Black holes (and event horizons) are not caused by density. And yes, they always start at the center, even when 100% of the mass and energy is located on the shell far away from the center.
First thing to remember is that you don't "feel" an event horizon. In fact, if aliens were headed towards the Earth from all directions, and they were hoarders (or just preferred to bring their planets with them rather than building space ships), then we might be inside an event horizon right now and not even know it! You don't feel an event horizon, and it does not form because of large density.
You can even have an infinite density and still not form an event horizon.
So let's ask what an event horizon actually is. Firstly, it's a surface that has an inside and an outside. Secondly, it's a one way surface. Things can go from the outside to the inside but not vice versa. Thirdly, the observers that stay outside never see the inside, not because you have a Faraday cage or something that blocks light, but because of the geometry not allowing even the speed of light to cross the horizon.
You can think of the horizon as something that's itself passing past any event at the speed of light going outwards.
For instance if you have an observer that's accelerating at a constant rate (and direction) so that in Minkowski space they would have a hyperbolic notion, then that observer has a horizon, the boundary between events they see and those that they never see. And it is a perfectly normal surface moving along a fixed direction at the speed of light.
It's a "last call", like if you send a light signal now you can reach that observer eventually but if you wait past this event then you will never reach them. It doesn't feel like a "thing" per se.
So of a giant shell of matter were collapsing around you and you were regular matter and the shell is slowly contracting there might be a point where it gets too concentrated (too much on the inside compared to the surface area). Then from the outside it would seem like a black hole. The black hole is an event horizon.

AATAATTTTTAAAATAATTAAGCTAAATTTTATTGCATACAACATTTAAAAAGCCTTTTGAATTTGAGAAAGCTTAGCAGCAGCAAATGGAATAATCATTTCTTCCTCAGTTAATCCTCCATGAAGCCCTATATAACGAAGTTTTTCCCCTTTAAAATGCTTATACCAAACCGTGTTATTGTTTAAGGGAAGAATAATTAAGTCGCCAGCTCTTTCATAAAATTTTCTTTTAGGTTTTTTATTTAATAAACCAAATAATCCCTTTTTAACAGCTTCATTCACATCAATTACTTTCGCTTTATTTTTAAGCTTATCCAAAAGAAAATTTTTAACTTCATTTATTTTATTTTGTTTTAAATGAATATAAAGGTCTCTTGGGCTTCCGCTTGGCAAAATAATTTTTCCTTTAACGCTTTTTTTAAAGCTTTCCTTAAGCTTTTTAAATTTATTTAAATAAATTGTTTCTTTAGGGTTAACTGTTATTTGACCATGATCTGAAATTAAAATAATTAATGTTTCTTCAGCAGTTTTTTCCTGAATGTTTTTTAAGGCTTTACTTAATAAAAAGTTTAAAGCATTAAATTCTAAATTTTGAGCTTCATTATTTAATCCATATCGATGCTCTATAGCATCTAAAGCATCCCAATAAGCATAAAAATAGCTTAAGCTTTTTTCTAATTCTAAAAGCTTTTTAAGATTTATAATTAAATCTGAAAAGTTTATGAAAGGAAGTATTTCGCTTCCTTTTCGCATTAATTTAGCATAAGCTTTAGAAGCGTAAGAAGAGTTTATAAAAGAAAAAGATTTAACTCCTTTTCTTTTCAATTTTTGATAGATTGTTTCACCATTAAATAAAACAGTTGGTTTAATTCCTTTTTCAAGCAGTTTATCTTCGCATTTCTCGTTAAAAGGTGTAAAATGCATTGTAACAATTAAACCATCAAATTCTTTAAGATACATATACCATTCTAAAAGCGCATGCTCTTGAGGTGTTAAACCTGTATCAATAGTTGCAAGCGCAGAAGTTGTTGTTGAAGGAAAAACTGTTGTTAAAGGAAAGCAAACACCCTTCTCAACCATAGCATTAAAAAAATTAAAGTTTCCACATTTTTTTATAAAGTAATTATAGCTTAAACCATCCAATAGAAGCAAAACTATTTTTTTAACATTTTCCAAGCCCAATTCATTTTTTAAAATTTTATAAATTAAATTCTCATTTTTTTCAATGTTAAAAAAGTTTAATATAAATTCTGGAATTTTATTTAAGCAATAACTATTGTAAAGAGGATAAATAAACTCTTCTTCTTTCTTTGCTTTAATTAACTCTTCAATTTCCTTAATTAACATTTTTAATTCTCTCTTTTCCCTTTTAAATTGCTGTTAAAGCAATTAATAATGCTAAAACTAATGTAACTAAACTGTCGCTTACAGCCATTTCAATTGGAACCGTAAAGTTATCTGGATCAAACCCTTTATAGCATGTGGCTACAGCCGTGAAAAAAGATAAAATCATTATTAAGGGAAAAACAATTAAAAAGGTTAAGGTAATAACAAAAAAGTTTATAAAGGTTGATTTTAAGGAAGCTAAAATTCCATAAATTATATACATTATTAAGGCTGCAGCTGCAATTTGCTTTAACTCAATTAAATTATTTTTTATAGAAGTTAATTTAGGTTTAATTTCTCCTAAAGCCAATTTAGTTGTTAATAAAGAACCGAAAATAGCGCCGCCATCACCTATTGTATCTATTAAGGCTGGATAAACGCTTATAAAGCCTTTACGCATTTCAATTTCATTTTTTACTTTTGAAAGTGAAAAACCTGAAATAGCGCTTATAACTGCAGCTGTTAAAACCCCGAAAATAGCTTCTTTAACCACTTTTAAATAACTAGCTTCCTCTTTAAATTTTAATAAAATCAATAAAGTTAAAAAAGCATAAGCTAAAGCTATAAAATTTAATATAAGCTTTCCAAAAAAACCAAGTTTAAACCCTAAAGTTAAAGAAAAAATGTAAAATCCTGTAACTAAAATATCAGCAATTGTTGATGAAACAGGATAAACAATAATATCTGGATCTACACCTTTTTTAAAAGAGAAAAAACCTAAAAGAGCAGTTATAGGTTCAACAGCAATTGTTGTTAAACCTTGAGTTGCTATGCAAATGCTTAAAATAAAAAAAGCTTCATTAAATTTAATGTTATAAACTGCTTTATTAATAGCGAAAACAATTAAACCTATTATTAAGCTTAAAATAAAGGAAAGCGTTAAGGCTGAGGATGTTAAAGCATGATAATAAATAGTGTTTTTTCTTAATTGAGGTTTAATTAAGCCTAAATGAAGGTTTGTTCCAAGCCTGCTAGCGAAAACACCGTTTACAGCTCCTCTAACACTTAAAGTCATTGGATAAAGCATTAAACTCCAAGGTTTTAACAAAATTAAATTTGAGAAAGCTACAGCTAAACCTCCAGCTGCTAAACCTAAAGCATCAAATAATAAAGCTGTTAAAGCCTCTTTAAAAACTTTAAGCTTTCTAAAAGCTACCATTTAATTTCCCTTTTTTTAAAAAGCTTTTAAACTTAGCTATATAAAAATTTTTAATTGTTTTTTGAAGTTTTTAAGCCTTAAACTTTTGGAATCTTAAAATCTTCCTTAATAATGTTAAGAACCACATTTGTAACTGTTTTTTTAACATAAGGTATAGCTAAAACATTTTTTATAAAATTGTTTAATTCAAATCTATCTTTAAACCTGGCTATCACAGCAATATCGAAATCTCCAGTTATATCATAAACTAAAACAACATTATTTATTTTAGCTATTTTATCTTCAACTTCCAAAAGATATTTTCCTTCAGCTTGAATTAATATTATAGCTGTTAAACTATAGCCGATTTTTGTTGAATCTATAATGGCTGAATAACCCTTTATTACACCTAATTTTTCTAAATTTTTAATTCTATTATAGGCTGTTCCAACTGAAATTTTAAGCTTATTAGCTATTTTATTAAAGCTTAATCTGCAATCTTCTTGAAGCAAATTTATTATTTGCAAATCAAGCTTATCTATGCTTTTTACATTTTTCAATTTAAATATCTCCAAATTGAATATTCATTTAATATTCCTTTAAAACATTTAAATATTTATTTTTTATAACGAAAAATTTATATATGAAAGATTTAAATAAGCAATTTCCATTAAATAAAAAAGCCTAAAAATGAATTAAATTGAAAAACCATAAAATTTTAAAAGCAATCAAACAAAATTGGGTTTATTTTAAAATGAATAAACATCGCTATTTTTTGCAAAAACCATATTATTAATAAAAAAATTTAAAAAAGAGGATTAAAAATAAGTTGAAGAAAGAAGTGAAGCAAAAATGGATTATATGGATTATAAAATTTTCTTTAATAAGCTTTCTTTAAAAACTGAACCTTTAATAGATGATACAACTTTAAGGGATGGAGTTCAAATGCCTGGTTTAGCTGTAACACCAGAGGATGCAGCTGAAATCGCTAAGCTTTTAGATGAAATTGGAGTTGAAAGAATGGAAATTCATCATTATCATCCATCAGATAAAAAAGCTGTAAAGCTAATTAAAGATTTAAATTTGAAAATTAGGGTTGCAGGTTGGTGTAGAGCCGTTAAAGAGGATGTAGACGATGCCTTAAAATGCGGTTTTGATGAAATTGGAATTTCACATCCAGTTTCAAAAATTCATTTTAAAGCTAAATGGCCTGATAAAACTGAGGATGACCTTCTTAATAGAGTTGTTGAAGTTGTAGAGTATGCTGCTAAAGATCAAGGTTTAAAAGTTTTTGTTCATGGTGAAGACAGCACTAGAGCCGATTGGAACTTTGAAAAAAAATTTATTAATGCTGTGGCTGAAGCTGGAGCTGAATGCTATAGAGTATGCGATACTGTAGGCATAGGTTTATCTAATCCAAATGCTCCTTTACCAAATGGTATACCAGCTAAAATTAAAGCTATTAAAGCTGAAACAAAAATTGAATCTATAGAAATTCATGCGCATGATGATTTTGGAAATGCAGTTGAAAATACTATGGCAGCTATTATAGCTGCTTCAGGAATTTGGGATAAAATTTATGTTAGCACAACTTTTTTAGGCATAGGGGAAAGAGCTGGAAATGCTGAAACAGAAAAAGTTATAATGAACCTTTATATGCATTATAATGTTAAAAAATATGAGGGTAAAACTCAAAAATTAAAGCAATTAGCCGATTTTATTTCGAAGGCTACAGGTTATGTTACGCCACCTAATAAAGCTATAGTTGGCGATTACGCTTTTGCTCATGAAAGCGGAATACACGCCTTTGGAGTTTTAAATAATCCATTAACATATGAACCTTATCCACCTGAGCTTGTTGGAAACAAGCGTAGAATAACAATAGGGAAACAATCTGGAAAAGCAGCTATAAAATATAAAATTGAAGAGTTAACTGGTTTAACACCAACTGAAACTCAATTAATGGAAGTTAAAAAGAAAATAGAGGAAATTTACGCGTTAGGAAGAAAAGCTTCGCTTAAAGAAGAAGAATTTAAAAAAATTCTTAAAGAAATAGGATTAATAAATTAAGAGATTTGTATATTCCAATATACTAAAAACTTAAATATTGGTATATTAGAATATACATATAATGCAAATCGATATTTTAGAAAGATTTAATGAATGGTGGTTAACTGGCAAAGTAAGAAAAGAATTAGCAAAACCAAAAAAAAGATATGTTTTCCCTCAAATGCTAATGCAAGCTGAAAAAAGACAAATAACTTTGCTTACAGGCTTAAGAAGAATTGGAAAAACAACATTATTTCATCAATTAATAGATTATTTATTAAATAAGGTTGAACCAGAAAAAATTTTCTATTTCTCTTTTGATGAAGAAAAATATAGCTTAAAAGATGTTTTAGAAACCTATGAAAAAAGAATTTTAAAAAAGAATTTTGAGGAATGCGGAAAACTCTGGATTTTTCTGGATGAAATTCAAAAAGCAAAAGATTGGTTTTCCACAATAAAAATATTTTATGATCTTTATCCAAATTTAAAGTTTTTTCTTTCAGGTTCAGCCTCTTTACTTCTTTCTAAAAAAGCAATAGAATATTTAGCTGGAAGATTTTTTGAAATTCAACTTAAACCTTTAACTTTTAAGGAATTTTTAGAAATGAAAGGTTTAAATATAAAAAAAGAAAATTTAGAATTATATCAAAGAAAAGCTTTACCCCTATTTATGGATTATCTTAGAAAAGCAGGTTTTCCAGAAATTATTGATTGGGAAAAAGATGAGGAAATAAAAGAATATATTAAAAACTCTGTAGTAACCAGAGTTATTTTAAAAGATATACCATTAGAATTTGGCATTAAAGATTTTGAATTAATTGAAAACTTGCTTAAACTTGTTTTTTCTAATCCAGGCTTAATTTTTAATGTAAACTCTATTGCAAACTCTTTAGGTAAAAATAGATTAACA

It is basically grouping all the observer that stayed outside and marking a point when you could contact them and when you couldn't.
For instance in the above example if you didn't want the aliens contracting on you from all directions and trap you inside a black hole, you could send a them message and if you send it early enough you could tell them to stop contracting (whether they'd oblige is of course, up to them).
At some point if you hadn't had sent the message, it would've been too late now. Your message wouldn't get to them in time. You waited too long. That is the event where the event horizon forms. In the center, at the moment you waited too long. It expands at the speed of light in all directions. It might merge with other event horizons that also started at events and then started expanding at the speed of light. Eventually it expands and hits the surface.
If the surface were far from the center it might be a very long time before a singularity forms. But the event horizon started as soon as it was too late (depending on the location) to get to the outside.
So you can even have a completely empty spherical ball and then have an infinitely dense shell of mass on the outside. As long as you don't have too much mass per surface area, you are fine. So a mass that's infinite per unit volume but still finite per unit area, given that the area is bigger than $4\pi (2m)^2$ for the mass $m$, things would still be fine. But if the shell contracts to have too little surface area then it gets engulfed by an event horizon.
In which case the event horizon would start at the center, and just in time that it needs to expand to become the boundary around the shell before the critical mass per area were reached (versus after and thus being trapped inside forever).
And the exact critical moment actually just depends on the geometry. The whole thing is just geometry! The moment geometry stops letting escape, horizon forms. It expands at the speed of light (otherwise you could cross it). And it does so for an inertial frame. Eventually it gets to a point where expanding at the speed of light means staying at a place that has the same local geometry. When it gets to the critical surface it can expand at the speed of light and have that same geometry outside and inside. And that trapped surface is really what makes the event horizon "stick."
So in essence the horizon starts on the inside, and keeps expanding until it just reaches the "outside", then it just "sticks" onto there.